Acinetobacter baumannii is an antibiotic-resistant pathogen that has been found to be able to survive on a hospital wall without food and water for up to a year.
This superbug has raised the alarm bells of the medical world as new research calls for new effective antibiotic therapies.
The study led by Macquarie University researchers said that when it infects a vulnerable patient it resists antibiotics as well as the body’s built-in infection-fighting response but we still don’t know much about how it infects us.
The World Health Organization (WHO) recognises it as one of the three top pathogens in critical need of new antibiotic therapies.
Acinetobacter baumannii is one of the handful of superbugs global health officials are worried about as antibiotic resistance in people is one of the biggest threats to global health, food security and development today.
“In the lab we can see this pathogen is very tough. Other researchers have shown that you can desiccate the bug for a year and when they added water, it was still able to infect mice,” said Associate Professor and senior author of the study, Amy Cain.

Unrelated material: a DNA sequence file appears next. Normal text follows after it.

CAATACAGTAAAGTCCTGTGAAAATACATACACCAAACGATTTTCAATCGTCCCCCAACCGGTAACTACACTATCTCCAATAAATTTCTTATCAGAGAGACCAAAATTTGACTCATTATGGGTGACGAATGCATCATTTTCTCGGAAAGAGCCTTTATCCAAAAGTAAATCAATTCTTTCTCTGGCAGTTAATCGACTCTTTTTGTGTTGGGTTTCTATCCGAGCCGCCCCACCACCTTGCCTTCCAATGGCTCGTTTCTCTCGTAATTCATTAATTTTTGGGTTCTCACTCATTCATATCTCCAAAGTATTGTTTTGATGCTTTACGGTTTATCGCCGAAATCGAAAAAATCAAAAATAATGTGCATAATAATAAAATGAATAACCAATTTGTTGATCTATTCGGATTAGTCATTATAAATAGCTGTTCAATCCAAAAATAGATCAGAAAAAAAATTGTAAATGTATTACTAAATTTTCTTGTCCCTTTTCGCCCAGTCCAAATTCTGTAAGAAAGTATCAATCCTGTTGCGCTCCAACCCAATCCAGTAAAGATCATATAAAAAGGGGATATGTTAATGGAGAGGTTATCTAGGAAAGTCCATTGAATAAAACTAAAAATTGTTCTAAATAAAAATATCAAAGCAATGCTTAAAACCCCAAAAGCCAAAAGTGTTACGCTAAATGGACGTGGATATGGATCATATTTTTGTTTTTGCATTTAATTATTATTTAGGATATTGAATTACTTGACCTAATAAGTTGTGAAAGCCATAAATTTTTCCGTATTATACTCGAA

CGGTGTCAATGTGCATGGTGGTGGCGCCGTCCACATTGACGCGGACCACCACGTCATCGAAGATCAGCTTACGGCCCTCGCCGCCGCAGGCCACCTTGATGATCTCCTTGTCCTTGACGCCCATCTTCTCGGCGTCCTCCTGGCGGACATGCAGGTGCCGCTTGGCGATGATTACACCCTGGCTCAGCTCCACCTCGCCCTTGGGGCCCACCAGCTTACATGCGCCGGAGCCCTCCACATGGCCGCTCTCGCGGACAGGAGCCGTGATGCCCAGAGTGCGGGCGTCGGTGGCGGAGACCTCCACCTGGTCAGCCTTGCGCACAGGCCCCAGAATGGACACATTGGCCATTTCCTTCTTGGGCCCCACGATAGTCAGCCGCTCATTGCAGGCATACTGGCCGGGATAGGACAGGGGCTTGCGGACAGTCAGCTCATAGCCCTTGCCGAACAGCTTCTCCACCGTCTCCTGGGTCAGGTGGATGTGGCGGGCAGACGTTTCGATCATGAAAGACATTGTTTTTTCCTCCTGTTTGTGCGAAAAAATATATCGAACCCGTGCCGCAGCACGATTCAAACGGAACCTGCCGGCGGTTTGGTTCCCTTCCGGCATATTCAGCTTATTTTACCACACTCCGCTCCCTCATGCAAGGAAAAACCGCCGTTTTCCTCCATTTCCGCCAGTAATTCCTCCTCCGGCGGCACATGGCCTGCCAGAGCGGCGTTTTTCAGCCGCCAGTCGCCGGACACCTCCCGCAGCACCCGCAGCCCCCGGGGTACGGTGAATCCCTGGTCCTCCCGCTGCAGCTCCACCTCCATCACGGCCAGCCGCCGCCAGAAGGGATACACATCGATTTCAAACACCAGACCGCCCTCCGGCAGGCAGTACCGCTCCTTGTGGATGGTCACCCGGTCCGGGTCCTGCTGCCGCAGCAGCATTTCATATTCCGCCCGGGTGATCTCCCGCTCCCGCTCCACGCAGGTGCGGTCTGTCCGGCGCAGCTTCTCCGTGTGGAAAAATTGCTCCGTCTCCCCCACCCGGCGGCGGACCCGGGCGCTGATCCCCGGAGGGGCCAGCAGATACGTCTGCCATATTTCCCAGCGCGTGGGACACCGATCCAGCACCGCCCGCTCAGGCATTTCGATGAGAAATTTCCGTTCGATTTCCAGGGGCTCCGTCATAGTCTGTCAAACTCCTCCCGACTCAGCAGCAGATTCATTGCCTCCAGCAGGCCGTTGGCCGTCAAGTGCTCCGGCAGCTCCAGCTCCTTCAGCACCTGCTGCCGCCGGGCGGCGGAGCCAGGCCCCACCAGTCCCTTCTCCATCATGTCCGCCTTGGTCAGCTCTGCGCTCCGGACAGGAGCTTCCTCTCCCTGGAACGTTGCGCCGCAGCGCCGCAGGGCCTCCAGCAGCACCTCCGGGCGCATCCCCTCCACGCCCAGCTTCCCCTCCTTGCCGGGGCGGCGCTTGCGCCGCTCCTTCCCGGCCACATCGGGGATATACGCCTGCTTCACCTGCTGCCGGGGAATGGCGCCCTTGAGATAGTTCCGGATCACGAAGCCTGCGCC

“So, we don’t know much about it. We don’t know where it came from, nor how it became so resistant and resilient. Now, thanks to this paper, we know how it deals with stress.”
Ms Cain and her fellow researchers discovered how to disrupt Acinetobacter baumannii’s strong pump system that pushes antibiotics and other threats out of the cell which allowed them to manipulate the pathogen’s virality.
This has been a global research effort over the past five years, working with colleagues at Flinders University, Monash University, University of Cambridge, University of Wurzburg.